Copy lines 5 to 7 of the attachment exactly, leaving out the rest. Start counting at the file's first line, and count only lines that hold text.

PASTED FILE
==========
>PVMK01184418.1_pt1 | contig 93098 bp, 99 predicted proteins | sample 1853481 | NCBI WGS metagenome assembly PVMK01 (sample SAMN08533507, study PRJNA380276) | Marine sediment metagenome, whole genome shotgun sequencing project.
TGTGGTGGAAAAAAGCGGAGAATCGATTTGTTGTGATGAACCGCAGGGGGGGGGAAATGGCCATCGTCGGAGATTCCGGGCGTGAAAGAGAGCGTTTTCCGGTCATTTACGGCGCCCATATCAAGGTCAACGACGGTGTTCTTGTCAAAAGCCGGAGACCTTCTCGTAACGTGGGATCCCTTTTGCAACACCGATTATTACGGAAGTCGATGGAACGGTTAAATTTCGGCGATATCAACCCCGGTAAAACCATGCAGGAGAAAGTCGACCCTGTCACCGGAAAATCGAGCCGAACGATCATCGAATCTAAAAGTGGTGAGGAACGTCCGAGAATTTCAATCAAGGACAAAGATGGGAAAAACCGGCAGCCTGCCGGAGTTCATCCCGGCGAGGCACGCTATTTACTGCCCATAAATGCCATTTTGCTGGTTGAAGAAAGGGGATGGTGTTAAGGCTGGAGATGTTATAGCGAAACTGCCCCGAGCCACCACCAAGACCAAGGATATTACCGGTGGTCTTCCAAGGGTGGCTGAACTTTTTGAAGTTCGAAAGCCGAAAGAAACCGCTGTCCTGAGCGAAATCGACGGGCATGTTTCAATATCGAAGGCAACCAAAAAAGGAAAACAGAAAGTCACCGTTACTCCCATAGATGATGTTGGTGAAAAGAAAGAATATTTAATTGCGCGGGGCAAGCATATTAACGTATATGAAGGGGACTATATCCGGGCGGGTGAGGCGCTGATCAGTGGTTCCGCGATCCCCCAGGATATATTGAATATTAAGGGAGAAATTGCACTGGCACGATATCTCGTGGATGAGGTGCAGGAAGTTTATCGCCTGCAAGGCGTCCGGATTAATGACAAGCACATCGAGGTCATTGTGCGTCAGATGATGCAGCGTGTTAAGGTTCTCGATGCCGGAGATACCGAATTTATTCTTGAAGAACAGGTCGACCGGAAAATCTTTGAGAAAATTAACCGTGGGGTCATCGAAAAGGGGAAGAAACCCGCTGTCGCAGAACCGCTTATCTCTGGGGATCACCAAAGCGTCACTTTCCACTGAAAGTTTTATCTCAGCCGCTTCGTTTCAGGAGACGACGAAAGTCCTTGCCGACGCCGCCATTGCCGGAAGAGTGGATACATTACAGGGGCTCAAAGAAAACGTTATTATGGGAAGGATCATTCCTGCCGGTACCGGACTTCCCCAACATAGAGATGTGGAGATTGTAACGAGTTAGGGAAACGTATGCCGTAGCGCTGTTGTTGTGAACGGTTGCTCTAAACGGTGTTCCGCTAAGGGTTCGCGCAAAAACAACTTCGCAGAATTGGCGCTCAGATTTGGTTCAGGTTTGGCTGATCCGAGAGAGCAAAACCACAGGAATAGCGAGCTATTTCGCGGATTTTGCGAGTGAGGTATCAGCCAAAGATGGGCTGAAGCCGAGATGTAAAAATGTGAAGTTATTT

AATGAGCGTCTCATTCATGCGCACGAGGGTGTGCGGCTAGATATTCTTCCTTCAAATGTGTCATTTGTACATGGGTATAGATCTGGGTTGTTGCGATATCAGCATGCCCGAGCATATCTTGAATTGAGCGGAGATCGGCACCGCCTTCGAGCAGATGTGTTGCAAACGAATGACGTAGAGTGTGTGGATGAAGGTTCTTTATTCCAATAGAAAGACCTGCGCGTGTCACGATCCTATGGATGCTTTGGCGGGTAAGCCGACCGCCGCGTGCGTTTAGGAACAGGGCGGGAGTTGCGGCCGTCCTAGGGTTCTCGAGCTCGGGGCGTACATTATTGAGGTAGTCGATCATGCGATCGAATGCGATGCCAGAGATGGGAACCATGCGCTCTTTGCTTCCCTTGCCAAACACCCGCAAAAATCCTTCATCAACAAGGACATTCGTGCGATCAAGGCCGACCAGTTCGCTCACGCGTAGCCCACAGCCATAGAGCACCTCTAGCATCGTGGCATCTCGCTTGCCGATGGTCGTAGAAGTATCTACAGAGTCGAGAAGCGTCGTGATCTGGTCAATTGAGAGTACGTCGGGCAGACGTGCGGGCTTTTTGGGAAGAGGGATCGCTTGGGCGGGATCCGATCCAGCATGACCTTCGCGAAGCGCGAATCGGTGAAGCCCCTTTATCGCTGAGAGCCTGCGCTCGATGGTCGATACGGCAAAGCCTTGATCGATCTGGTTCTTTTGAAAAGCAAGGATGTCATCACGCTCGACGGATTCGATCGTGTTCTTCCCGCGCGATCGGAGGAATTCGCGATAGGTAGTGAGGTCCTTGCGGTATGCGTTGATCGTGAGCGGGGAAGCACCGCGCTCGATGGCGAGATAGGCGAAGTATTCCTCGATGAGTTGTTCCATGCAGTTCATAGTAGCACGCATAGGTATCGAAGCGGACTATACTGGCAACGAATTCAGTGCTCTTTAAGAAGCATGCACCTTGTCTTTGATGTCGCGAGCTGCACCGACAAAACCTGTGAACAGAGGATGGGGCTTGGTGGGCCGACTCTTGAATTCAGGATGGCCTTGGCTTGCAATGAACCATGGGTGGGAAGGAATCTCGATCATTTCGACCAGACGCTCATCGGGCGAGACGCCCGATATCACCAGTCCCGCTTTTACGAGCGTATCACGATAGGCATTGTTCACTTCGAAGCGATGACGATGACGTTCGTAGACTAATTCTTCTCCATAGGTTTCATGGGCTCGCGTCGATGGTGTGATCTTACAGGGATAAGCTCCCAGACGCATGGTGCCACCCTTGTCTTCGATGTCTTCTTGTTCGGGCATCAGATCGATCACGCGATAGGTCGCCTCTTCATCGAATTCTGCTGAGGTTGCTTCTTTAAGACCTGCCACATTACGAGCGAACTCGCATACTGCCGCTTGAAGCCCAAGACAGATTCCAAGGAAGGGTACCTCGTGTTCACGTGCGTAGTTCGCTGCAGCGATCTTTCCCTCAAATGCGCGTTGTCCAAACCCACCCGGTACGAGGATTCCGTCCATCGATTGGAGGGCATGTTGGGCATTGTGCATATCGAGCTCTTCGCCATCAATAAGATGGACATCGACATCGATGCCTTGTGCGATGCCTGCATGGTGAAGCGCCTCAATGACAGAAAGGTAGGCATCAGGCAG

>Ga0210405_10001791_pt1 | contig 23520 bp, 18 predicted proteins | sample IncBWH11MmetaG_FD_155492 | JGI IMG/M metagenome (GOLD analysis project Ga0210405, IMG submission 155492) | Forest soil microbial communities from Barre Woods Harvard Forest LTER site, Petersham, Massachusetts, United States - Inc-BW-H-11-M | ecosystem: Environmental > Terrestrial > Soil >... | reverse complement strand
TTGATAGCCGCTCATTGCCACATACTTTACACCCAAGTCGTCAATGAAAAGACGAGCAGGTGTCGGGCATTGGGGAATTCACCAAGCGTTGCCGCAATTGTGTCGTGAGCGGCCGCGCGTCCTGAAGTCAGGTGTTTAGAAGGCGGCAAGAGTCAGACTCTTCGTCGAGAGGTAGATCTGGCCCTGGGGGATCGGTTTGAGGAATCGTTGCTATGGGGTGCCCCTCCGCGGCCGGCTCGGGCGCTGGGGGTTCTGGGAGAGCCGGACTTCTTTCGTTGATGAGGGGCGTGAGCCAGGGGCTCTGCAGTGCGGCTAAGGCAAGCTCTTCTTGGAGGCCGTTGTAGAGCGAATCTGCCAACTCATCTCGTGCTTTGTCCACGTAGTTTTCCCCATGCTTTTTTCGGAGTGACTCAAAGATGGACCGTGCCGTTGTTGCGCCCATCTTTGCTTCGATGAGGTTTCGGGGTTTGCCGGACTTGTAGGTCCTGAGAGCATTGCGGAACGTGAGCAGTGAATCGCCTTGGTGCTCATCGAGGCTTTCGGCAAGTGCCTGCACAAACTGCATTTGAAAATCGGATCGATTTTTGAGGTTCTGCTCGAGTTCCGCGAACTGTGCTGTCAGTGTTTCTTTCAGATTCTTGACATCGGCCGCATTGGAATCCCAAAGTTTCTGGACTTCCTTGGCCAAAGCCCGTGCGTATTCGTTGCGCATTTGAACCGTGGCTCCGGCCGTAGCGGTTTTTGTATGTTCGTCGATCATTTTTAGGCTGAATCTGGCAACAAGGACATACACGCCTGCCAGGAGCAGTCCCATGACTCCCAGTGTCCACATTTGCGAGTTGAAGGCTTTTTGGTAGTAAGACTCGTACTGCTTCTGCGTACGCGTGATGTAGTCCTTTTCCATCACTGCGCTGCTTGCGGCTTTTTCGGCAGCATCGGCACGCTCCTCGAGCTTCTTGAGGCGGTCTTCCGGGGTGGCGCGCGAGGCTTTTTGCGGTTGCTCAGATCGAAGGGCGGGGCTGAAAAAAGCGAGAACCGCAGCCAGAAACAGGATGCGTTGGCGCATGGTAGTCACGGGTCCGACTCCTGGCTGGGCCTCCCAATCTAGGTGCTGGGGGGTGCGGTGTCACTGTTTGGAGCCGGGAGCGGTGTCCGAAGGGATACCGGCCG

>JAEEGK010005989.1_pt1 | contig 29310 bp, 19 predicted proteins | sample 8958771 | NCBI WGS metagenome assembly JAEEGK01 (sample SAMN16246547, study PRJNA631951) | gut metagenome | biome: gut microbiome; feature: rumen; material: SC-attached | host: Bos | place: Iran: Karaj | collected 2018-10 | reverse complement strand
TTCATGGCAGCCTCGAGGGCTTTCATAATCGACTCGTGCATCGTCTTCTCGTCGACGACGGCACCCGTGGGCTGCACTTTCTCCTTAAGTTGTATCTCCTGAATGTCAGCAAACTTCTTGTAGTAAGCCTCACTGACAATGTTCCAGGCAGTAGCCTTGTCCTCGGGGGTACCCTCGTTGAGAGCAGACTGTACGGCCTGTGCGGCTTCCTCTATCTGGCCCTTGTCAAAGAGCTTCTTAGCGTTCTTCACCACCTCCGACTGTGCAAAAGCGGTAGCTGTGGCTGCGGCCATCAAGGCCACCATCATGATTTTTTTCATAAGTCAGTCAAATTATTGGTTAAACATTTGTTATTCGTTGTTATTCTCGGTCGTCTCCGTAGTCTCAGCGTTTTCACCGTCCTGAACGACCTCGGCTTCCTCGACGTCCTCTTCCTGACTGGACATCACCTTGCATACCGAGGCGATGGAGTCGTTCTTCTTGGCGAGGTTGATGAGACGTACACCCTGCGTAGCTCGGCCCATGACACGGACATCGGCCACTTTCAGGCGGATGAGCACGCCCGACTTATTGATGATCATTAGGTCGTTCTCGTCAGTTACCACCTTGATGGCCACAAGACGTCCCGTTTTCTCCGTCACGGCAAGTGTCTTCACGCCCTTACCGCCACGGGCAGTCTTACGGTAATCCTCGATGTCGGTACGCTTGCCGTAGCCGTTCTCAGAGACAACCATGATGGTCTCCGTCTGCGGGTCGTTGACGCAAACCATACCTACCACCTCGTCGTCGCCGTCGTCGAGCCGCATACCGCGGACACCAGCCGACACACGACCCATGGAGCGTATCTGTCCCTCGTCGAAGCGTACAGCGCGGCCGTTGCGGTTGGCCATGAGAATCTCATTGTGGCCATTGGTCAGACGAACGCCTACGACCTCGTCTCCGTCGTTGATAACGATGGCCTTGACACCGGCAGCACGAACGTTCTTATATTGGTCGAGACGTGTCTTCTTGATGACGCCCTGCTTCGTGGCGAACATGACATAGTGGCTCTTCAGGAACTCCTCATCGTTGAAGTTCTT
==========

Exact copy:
TTGATAGCCGCTCATTGCCACATACTTTACACCCAAGTCGTCAATGAAAAGACGAGCAGGTGTCGGGCATTGGGGAATTCACCAAGCGTTGCCGCAATTGTGTCGTGAGCGGCCGCGCGTCCTGAAGTCAGGTGTTTAGAAGGCGGCAAGAGTCAGACTCTTCGTCGAGAGGTAGATCTGGCCCTGGGGGATCGGTTTGAGGAATCGTTGCTATGGGGTGCCCCTCCGCGGCCGGCTCGGGCGCTGGGGGTTCTGGGAGAGCCGGACTTCTTTCGTTGATGAGGGGCGTGAGCCAGGGGCTCTGCAGTGCGGCTAAGGCAAGCTCTTCTTGGAGGCCGTTGTAGAGCGAATCTGCCAACTCATCTCGTGCTTTGTCCACGTAGTTTTCCCCATGCTTTTTTCGGAGTGACTCAAAGATGGACCGTGCCGTTGTTGCGCCCATCTTTGCTTCGATGAGGTTTCGGGGTTTGCCGGACTTGTAGGTCCTGAGAGCATTGCGGAACGTGAGCAGTGAATCGCCTTGGTGCTCATCGAGGCTTTCGGCAAGTGCCTGCACAAACTGCATTTGAAAATCGGATCGATTTTTGAGGTTCTGCTCGAGTTCCGCGAACTGTGCTGTCAGTGTTTCTTTCAGATTCTTGACATCGGCCGCATTGGAATCCCAAAGTTTCTGGACTTCCTTGGCCAAAGCCCGTGCGTATTCGTTGCGCATTTGAACCGTGGCTCCGGCCGTAGCGGTTTTTGTATGTTCGTCGATCATTTTTAGGCTGAATCTGGCAACAAGGACATACACGCCTGCCAGGAGCAGTCCCATGACTCCCAGTGTCCACATTTGCGAGTTGAAGGCTTTTTGGTAGTAAGACTCGTACTGCTTCTGCGTACGCGTGATGTAGTCCTTTTCCATCACTGCGCTGCTTGCGGCTTTTTCGGCAGCATCGGCACGCTCCTCGAGCTTCTTGAGGCGGTCTTCCGGGGTGGCGCGCGAGGCTTTTTGCGGTTGCTCAGATCGAAGGGCGGGGCTGAAAAAAGCGAGAACCGCAGCCAGAAACAGGATGCGTTGGCGCATGGTAGTCACGGGTCCGACTCCTGGCTGGGCCTCCCAATCTAGGTGCTGGGGGGTGCGGTGTCACTGTTTGGAGCCGGGAGCGGTGTCCGAAGGGATACCGGCCG

>JAEEGK010005989.1_pt1 | contig 29310 bp, 19 predicted proteins | sample 8958771 | NCBI WGS metagenome assembly JAEEGK01 (sample SAMN16246547, study PRJNA631951) | gut metagenome | biome: gut microbiome; feature: rumen; material: SC-attached | host: Bos | place: Iran: Karaj | collected 2018-10 | reverse complement strand
TTCATGGCAGCCTCGAGGGCTTTCATAATCGACTCGTGCATCGTCTTCTCGTCGACGACGGCACCCGTGGGCTGCACTTTCTCCTTAAGTTGTATCTCCTGAATGTCAGCAAACTTCTTGTAGTAAGCCTCACTGACAATGTTCCAGGCAGTAGCCTTGTCCTCGGGGGTACCCTCGTTGAGAGCAGACTGTACGGCCTGTGCGGCTTCCTCTATCTGGCCCTTGTCAAAGAGCTTCTTAGCGTTCTTCACCACCTCCGACTGTGCAAAAGCGGTAGCTGTGGCTGCGGCCATCAAGGCCACCATCATGATTTTTTTCATAAGTCAGTCAAATTATTGGTTAAACATTTGTTATTCGTTGTTATTCTCGGTCGTCTCCGTAGTCTCAGCGTTTTCACCGTCCTGAACGACCTCGGCTTCCTCGACGTCCTCTTCCTGACTGGACATCACCTTGCATACCGAGGCGATGGAGTCGTTCTTCTTGGCGAGGTTGATGAGACGTACACCCTGCGTAGCTCGGCCCATGACACGGACATCGGCCACTTTCAGGCGGATGAGCACGCCCGACTTATTGATGATCATTAGGTCGTTCTCGTCAGTTACCACCTTGATGGCCACAAGACGTCCCGTTTTCTCCGTCACGGCAAGTGTCTTCACGCCCTTACCGCCACGGGCAGTCTTACGGTAATCCTCGATGTCGGTACGCTTGCCGTAGCCGTTCTCAGAGACAACCATGATGGTCTCCGTCTGCGGGTCGTTGACGCAAACCATACCTACCACCTCGTCGTCGCCGTCGTCGAGCCGCATACCGCGGACACCAGCCGACACACGACCCATGGAGCGTATCTGTCCCTCGTCGAAGCGTACAGCGCGGCCGTTGCGGTTGGCCATGAGAATCTCATTGTGGCCATTGGTCAGACGAACGCCTACGACCTCGTCTCCGTCGTTGATAACGATGGCCTTGACACCGGCAGCACGAACGTTCTTATATTGGTCGAGACGTGTCTTCTTGATGACGCCCTGCTTCGTGGCGAACATGACATAGTGGCTCTTCAGGAACTCCTCATCGTTGAAGTTCTT